Over the next few years we were able to purchase eight more Evergreen 180 watt modules. Evergreen was an amazing company located on the east coast of USA. They have since been put out of business by Chinese manufacturers of solar module’s that are receiving HUGE subsidies from their government. Very sad.

evergreen modules on ground

This tripled our solar energy and cut the generator run time by many hours per week. Now we could get through the summer without running the generator and only had to run it from November to March. However there were only two of us…my wife and I.

Now our system (early 2005) was like this:

16 Trojan T 105 6 Volt Golf Cart Batteries
6 BP/Solarex 120 watt Solar Modules
8 Evergreen 180 watt Solar Modules
1 Southwest Windpower Air 403 400 watt 24 Volt Wind Turbine
1 Trace/Xantrex C40 Charge Controller
1 Trace/Xantrex SW4024 4000 Watt Sine Wave Inverter
1 DC250 Disconnect with various fuses and breakers

In the summer of 2006 we had a lightning strike within 500 feet of our home. Only minutes before I had made a comment to Anne that there were going to be some power outages tonight and something like “I am glad we don’t have to worry about that”. Then…a large lighting strike hit and everything went dark. The lightning struck within 400 feet of our solar modules and induced enough current to cook our C40 charge controller and SW4024 inverter. After sending the inverter to a repair center in Ontario and waiting for months we decided to buy a SW4048 and also upgrade our charge controller to an Outback MX60 MPPT controller. The 48 volt upgrade was a no brainer as it allowed us to use smaller cables, wires and breakers and costs no more than a 24 volt model. It took about 4 months to get the damaged inverter repaired and cost about $1500. For that reason we have always tried to have a spare inverter in case of lighting damage again. We also added lots of Delta LA302DC arrestors although in a direct strike they will not help much. Lightning has the power to make large holes in items like wind turbines so a little plastic container filled with sand will not prevent damage every time. However they are cheap and it is silly to not add them to your system for the cost.

old power systemNow our system (late 2005) was like this:

16 Trojan T 105 6 Volt Golf Cart Batteries
6 BP/Solarex 120 watt Solar Modules
8 Evergreen 180 watt Solar Modules
1 Outback MX60 MPPT Charge Controller
1 Trace/Xantrex SW4048 4000 Watt Sine Wave Inverter
1 DC250 Disconnect with various fuses and breakers
Lots of Deltec LA302DC Lightning Arrestors

You might notice the Air 403 wind turbine is no longer on the list. As it was a 24 volt model it would no longer work in our 48 volt system. It really was nothing more than a toy anyway so I do not miss it. Our solar energy system worked very well for the next few years and with only Anne and I we were able to get by with the power we made. However by the end of 2008 our batteries were getting very weak and the Xantrex SW4048 became extinct.

evergreen modules on ground in winter

As we operated a renewable energy business we decided we should not have a system with parts that are not available. We couldn’t show our customers our system and say “here is a great system….however you cannot get one as they are discontinued.” Seeing as the batteries were worn out as well, we built a completely new system. We acquired eight more Evergreen modules, sixteen new Surrette S530 batteries, two 48 volt 3600 watt Outback inverters, FW500-AC AC breaker panel, FW500-DC DC breaker panel, a Mate and all the accessories. A two inverter system was perfect for us to give us redundancy. If one inverter fails, we can easily operate on the other until the faulty unit is repaired. The inverter on the top is the “master” inverter and the bottom inverter is the “slave” inverter. The “master” inverter is “on” 24 hours a day to keep things like clocks, cordless phones etc. operating. The “slave” inverter is sleeping most of the time. It only powers up if the “master” inverter needs support such as when we use a hair dryer or our 120 volt 1/2 hp submersible pump. Once the larger load is turned off, the “slave” goes back to sleep using only a watt or two rather than over 20 watts if it was to remain “on” all the time. This was a brilliant idea for Outback to design into their inverters.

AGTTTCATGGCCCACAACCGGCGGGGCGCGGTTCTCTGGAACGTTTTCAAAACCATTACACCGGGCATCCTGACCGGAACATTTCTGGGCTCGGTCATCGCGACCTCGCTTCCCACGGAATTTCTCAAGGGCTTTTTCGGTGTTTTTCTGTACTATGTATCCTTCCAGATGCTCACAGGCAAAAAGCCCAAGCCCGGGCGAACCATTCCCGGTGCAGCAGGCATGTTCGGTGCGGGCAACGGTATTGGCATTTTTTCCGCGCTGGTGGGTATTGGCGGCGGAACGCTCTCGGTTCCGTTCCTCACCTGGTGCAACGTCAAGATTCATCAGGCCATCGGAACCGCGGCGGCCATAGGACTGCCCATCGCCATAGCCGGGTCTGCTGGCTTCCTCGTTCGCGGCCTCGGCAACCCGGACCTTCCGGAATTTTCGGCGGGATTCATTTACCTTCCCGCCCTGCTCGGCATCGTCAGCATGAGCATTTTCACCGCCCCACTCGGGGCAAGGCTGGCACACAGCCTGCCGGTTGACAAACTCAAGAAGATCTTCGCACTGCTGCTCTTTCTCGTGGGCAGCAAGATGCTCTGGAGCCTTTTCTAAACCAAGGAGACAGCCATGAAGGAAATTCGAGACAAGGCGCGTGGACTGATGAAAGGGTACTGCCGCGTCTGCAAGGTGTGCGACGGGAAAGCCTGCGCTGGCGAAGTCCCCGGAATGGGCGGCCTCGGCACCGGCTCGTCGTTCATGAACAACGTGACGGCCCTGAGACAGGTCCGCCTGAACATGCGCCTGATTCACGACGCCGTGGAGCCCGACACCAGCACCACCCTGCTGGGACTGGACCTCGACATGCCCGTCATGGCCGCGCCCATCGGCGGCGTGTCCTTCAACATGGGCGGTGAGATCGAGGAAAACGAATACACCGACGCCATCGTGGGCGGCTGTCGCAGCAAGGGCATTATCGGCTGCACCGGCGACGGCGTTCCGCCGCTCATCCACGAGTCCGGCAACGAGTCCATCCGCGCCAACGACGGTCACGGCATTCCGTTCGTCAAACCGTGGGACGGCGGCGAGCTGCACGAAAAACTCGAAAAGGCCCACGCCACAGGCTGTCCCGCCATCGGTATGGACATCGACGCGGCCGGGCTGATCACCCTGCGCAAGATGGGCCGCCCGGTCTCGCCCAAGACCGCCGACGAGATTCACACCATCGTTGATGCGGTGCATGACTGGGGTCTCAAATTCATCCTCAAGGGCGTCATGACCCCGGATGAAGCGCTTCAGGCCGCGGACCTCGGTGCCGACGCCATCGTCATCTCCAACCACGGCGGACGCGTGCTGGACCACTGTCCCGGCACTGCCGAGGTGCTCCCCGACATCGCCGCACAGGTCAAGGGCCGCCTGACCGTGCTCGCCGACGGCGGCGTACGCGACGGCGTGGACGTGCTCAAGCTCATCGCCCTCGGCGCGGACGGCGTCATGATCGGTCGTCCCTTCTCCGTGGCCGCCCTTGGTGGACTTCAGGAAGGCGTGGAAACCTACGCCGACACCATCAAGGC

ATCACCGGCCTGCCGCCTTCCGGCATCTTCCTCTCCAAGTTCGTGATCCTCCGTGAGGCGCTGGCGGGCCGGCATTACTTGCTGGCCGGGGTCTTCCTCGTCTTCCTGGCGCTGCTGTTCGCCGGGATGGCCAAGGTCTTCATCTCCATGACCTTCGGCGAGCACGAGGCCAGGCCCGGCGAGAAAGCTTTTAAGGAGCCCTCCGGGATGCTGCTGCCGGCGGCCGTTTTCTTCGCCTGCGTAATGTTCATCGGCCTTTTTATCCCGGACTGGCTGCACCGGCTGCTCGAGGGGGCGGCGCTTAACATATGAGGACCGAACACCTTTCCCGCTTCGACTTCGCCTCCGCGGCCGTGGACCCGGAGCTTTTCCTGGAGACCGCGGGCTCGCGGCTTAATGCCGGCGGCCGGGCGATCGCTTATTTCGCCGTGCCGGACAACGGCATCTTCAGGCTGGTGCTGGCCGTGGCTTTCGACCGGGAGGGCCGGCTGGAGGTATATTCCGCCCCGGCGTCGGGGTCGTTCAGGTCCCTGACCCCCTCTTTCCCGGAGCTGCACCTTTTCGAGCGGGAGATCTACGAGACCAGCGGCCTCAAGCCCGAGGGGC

Since we were building a new power system, it seemed like a good time to build a shop with a solar south facing roof to install our solar modules and to provide a place to put our inventory. By now our inventory was filling two small rooms that were built in the garage of our home. It was time for a real building. However, because we don’t know how to do anything normal we decided on a load bearing straw bale building. It has a conventional 8′ “foot” foundation with 16″ (inch) thick footing but above the foundation is straw.

strawbale buidling with solar modules mounted to roof.

I had seen a few straw-bale buildings in my life and thought “How hard can that be?” It turned out to be a lot more work than we could have dreamed. Stacking the bales and framing in the windows and doors in easy. Plastering is a nightmare.

The second problem is our province/state does not include straw-bale buildings in their building codes and still don’t. After many stop work orders and threats to be jailed we finally hired two engineers and got the building approved. However the money that was set aside for plastering was now spent on legal and engineering fees. To this day, the outside of the building does not have plaster. The inside does but not the outside. We are not even sure when we will be able to plaster the outside.